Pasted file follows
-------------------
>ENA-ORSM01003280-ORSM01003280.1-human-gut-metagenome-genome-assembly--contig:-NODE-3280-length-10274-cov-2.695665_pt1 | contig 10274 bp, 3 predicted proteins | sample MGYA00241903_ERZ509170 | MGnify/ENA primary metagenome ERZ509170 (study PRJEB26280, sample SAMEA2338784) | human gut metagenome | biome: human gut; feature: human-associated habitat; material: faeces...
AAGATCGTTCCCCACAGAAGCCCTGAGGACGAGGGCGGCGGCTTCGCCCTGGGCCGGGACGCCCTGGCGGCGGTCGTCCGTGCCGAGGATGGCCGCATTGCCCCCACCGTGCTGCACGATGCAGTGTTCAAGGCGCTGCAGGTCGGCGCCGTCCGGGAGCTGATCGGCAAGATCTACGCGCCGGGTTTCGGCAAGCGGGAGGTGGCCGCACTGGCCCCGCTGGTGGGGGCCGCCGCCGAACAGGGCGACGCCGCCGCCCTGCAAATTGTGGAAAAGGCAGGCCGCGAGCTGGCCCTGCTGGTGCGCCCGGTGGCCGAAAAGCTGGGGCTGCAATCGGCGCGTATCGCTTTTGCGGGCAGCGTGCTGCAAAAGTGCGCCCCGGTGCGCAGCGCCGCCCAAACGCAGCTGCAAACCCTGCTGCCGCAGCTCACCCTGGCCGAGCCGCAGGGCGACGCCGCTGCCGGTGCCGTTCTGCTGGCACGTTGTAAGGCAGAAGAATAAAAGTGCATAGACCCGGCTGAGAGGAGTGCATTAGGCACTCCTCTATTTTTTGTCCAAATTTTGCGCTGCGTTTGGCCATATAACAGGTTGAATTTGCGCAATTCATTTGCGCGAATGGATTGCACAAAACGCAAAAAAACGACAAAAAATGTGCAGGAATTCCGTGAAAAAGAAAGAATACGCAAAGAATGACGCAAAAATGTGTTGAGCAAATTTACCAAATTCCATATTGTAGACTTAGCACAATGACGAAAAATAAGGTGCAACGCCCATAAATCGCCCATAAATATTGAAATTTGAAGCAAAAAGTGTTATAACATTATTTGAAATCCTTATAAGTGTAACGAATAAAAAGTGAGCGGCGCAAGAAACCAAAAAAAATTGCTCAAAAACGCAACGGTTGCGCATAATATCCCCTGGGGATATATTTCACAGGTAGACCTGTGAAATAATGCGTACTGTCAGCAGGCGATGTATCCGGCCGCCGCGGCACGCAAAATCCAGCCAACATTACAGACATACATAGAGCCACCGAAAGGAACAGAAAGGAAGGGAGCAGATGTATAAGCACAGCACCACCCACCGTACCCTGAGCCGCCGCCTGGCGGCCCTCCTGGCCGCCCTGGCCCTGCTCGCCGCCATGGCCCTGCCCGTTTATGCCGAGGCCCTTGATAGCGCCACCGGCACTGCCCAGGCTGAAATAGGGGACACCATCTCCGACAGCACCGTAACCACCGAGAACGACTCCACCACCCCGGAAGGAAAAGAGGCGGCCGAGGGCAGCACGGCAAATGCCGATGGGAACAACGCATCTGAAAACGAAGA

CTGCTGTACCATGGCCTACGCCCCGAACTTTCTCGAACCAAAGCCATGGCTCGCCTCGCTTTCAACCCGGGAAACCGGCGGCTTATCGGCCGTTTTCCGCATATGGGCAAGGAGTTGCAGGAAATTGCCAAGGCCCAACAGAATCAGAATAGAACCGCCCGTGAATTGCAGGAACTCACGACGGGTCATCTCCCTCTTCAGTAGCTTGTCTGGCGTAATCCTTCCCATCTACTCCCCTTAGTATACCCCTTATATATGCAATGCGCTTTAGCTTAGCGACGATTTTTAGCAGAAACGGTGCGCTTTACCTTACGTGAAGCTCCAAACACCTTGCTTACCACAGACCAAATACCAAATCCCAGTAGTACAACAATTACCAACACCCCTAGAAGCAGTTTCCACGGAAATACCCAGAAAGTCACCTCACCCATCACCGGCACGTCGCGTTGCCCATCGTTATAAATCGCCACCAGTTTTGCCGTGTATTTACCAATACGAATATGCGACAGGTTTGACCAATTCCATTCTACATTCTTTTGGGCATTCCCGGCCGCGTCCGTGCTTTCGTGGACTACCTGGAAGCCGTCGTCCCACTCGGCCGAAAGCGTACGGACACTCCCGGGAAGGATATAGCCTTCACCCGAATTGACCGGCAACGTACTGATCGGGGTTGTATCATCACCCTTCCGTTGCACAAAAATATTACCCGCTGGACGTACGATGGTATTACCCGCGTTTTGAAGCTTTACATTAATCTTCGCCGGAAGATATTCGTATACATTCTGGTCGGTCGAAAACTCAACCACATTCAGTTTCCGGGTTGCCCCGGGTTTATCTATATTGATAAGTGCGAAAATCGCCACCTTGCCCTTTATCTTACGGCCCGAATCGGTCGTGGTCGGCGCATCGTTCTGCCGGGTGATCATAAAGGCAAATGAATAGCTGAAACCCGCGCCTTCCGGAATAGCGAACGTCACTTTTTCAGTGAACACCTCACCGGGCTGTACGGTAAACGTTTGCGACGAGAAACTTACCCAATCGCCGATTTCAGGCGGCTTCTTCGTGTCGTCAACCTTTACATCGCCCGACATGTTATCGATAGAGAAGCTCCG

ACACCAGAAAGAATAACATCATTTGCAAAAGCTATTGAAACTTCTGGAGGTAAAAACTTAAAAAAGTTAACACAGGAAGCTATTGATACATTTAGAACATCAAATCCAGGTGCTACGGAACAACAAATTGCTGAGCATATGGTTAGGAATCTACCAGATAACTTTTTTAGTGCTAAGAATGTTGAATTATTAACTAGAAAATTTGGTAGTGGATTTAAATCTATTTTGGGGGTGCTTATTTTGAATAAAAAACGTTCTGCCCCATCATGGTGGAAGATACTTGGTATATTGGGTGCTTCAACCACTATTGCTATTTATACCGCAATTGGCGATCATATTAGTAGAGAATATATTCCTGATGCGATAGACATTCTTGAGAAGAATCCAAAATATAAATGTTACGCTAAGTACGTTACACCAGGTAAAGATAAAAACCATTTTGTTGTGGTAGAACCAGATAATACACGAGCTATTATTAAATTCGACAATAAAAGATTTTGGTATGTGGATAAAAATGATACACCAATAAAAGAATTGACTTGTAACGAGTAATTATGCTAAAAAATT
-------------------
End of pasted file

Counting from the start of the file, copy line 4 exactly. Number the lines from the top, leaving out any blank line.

ACACCAGAAAGAATAACATCATTTGCAAAAGCTATTGAAACTTCTGGAGGTAAAAACTTAAAAAAGTTAACACAGGAAGCTATTGATACATTTAGAACATCAAATCCAGGTGCTACGGAACAACAAATTGCTGAGCATATGGTTAGGAATCTACCAGATAACTTTTTTAGTGCTAAGAATGTTGAATTATTAACTAGAAAATTTGGTAGTGGATTTAAATCTATTTTGGGGGTGCTTATTTTGAATAAAAAACGTTCTGCCCCATCATGGTGGAAGATACTTGGTATATTGGGTGCTTCAACCACTATTGCTATTTATACCGCAATTGGCGATCATATTAGTAGAGAATATATTCCTGATGCGATAGACATTCTTGAGAAGAATCCAAAATATAAATGTTACGCTAAGTACGTTACACCAGGTAAAGATAAAAACCATTTTGTTGTGGTAGAACCAGATAATACACGAGCTATTATTAAATTCGACAATAAAAGATTTTGGTATGTGGATAAAAATGATACACCAATAAAAGAATTGACTTGTAACGAGTAATTATGCTAAAAAATT